individuals might be embarrassed by such a disclosure. Further,
the New York State Tax Law contains provisions that require the
confidentiality of records reflective of the particulars of a
person's income or payment of taxes (see e.g., section 697, Tax
Law). As such, it would appear that the Legislature felt that
disclosure of records concerning income would constitute an
improper or "unwarranted" invasion of personal privacy.

Therefore, insofar as the records sought including the names,
addresses or other identifying details pertaining to tenants in
Section 8 housing, I believe that those items may be withheld or
deleted, as the case may be, from the Town's records (see Tri-State
Publishing Co. v. City of Port Jervis, Community Development
Agency, Supreme Court, Orange County, March 4, 1992).

Insofar as records pertaining to inspections of Section 8
housing exist and can be located, I believe that personally
identifying details regarding tenants (i.e., their names, addresses
and the like) could be deleted prior to disclosure of other
material in which you may be interested.

Lastly, I point out that the Freedom of Information Law
provides direction concerning the time and manner in which agencies
must respond to requests. Specifically, §89(3) of the Freedom of
Information Law states in part that:

"Each entity subject to the provisions of this
article, within five business days of the
receipt of a written request for a record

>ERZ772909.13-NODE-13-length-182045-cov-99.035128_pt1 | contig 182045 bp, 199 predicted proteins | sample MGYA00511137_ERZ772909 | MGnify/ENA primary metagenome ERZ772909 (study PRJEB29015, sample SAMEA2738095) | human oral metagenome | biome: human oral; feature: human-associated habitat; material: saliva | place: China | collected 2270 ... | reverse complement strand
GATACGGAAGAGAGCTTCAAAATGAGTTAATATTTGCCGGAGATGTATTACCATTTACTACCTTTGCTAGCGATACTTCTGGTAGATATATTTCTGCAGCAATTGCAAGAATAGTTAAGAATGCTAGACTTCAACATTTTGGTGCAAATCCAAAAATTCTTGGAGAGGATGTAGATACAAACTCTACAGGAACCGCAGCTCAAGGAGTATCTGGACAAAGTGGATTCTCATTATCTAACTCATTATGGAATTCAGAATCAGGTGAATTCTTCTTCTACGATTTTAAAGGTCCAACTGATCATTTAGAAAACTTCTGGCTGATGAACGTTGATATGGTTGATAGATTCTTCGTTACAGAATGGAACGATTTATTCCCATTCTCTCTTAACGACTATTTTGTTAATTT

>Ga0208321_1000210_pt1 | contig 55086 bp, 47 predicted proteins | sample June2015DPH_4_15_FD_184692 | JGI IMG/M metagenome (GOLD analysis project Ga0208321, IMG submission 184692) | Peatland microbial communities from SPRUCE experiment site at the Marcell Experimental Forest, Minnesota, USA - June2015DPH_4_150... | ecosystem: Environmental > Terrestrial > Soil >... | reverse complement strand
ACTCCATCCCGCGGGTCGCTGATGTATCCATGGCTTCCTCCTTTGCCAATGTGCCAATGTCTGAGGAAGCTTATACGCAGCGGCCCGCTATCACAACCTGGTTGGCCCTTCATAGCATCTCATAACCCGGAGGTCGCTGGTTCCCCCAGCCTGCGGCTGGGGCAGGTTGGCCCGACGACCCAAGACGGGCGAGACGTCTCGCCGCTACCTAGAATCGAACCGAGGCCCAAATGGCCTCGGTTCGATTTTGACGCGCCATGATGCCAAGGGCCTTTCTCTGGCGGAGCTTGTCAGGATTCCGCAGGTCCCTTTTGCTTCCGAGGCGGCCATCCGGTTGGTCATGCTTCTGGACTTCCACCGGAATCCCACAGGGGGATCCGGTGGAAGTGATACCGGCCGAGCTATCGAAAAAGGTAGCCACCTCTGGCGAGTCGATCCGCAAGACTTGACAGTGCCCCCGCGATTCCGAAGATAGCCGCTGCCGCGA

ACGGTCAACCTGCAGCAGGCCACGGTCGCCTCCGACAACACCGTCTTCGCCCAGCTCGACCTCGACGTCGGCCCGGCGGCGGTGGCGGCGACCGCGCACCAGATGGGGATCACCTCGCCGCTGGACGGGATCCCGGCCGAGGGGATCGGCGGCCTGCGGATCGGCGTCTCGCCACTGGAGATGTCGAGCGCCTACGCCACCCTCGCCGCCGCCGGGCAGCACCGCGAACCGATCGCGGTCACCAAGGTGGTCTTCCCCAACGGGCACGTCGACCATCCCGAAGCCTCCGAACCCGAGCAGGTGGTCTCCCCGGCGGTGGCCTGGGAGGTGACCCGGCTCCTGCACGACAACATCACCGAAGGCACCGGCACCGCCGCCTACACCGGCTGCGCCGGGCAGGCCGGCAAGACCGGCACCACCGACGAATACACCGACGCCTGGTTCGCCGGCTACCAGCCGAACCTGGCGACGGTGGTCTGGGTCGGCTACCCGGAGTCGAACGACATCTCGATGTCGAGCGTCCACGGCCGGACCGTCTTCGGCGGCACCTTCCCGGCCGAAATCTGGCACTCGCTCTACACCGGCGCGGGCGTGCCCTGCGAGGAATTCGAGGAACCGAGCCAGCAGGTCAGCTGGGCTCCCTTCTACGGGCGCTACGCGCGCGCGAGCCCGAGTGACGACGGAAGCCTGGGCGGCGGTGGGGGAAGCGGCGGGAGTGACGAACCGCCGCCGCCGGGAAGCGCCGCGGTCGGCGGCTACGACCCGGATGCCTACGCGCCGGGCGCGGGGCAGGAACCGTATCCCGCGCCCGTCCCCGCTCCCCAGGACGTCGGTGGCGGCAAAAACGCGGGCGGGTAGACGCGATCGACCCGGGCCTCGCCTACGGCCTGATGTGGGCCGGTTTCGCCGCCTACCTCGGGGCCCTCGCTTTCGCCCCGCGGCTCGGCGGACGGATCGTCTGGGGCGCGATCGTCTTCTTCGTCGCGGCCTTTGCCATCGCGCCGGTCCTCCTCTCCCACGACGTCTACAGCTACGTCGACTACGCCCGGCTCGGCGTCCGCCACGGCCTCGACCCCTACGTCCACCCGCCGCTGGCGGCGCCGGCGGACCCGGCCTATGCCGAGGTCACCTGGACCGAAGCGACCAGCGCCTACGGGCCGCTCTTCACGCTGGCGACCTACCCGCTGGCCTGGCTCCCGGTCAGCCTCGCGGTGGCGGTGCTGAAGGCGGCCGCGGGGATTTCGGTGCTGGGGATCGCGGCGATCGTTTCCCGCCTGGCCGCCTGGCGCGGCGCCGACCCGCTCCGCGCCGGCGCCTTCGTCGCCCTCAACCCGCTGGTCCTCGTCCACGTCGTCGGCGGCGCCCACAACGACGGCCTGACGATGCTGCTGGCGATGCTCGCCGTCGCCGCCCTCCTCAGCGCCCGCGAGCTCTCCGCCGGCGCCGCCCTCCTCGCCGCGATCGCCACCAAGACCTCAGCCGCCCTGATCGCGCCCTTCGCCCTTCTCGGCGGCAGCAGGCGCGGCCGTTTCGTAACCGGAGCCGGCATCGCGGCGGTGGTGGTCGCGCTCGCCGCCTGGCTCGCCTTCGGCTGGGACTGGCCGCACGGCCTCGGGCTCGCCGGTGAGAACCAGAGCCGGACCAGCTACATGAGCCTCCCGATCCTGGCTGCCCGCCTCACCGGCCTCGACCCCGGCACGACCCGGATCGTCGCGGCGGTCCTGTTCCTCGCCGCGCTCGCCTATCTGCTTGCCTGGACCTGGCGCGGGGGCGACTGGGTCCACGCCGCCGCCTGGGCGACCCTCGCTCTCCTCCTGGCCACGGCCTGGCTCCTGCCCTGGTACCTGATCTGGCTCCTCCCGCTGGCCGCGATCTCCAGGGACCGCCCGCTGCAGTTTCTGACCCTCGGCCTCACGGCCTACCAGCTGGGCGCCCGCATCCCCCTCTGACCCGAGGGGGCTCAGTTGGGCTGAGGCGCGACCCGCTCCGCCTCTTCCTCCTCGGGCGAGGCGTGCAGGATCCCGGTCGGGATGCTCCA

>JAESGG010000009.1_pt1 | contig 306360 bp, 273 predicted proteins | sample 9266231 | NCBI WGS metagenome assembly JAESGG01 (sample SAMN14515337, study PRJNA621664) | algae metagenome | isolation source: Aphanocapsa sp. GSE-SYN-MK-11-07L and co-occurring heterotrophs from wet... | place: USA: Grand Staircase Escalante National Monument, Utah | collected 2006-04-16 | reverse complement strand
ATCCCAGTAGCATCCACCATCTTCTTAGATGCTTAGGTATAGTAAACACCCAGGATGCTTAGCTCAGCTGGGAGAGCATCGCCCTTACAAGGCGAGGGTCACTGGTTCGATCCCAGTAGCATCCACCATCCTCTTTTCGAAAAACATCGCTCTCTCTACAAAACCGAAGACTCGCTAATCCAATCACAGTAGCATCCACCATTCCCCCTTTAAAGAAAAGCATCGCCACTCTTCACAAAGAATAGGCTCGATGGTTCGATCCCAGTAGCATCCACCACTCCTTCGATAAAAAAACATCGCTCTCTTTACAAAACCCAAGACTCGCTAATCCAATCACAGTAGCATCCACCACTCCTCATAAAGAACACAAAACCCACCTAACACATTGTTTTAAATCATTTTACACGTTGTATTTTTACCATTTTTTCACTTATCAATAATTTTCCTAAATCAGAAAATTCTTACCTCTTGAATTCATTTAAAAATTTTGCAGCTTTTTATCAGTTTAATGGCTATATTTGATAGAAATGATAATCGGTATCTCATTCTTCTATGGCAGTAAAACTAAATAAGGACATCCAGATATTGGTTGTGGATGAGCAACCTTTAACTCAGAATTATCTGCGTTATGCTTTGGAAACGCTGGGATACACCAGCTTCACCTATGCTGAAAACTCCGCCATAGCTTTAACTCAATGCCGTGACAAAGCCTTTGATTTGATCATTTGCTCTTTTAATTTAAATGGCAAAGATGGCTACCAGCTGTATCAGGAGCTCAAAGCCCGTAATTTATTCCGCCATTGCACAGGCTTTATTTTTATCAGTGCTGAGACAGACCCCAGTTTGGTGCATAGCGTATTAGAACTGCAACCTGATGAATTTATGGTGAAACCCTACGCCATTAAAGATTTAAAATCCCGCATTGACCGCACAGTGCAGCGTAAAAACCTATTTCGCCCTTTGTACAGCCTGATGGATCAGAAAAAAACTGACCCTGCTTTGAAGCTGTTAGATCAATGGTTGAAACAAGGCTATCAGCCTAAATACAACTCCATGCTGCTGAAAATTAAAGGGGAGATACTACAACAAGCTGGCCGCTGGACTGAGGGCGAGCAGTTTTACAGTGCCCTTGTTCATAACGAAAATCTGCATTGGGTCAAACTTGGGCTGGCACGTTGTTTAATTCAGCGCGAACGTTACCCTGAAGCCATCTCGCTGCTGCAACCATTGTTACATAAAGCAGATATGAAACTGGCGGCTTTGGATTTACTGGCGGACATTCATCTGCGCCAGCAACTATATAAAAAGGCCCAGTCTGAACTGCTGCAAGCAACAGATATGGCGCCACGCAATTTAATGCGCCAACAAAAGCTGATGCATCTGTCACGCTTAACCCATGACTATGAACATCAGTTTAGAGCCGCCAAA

reasonably described, shall make such record
available to the person requesting it, deny
such request in writing or furnish a written
acknowledgement of the receipt of such request
and a statement of the approximate date when
such request will be granted or denied..."

If neither a response to a request nor an acknowledgement of the
receipt of a request is given within five business days, or if an
agency delays responding for an unreasonable time after it
acknowledges that a request has been received, a request may, in my
opinion, be considered to have been constructively denied. In such
a circumstance, I believe that the denial may be appealed in
accordance with §89(4)(a) of the Freedom of Information Law. That
provision states in relevant part that:

"...any person denied access to a record may
within thirty days appeal in writing such
denial to the head, chief executive, or
governing body, who shall within ten business
days of the receipt of such appeal fully
explain in writing to the person requesting
the record the reasons for further denial, or
provide access to the record sought."

In addition, it has been held that when an appeal is made but
a determination is not rendered within ten business days of the
receipt of the appeal as required under §89(4)(a) of the Freedom of
Information Law, the appellant has exhausted his or her
administrative remedies and may initiate a challenge to a
constructive denial of access under Article 78 of the Civil
Practice Rules [Floyd v. McGuire, 87 AD 2d 388, appeal dismissed 57
NY 2d 774 (1982)].

I hope that I have been of assistance and that the foregoing
serves to enhance your understanding of the Freedom of Information



Robert J. Freeman
Executive Director

cc: Town Clerk
Town Attorney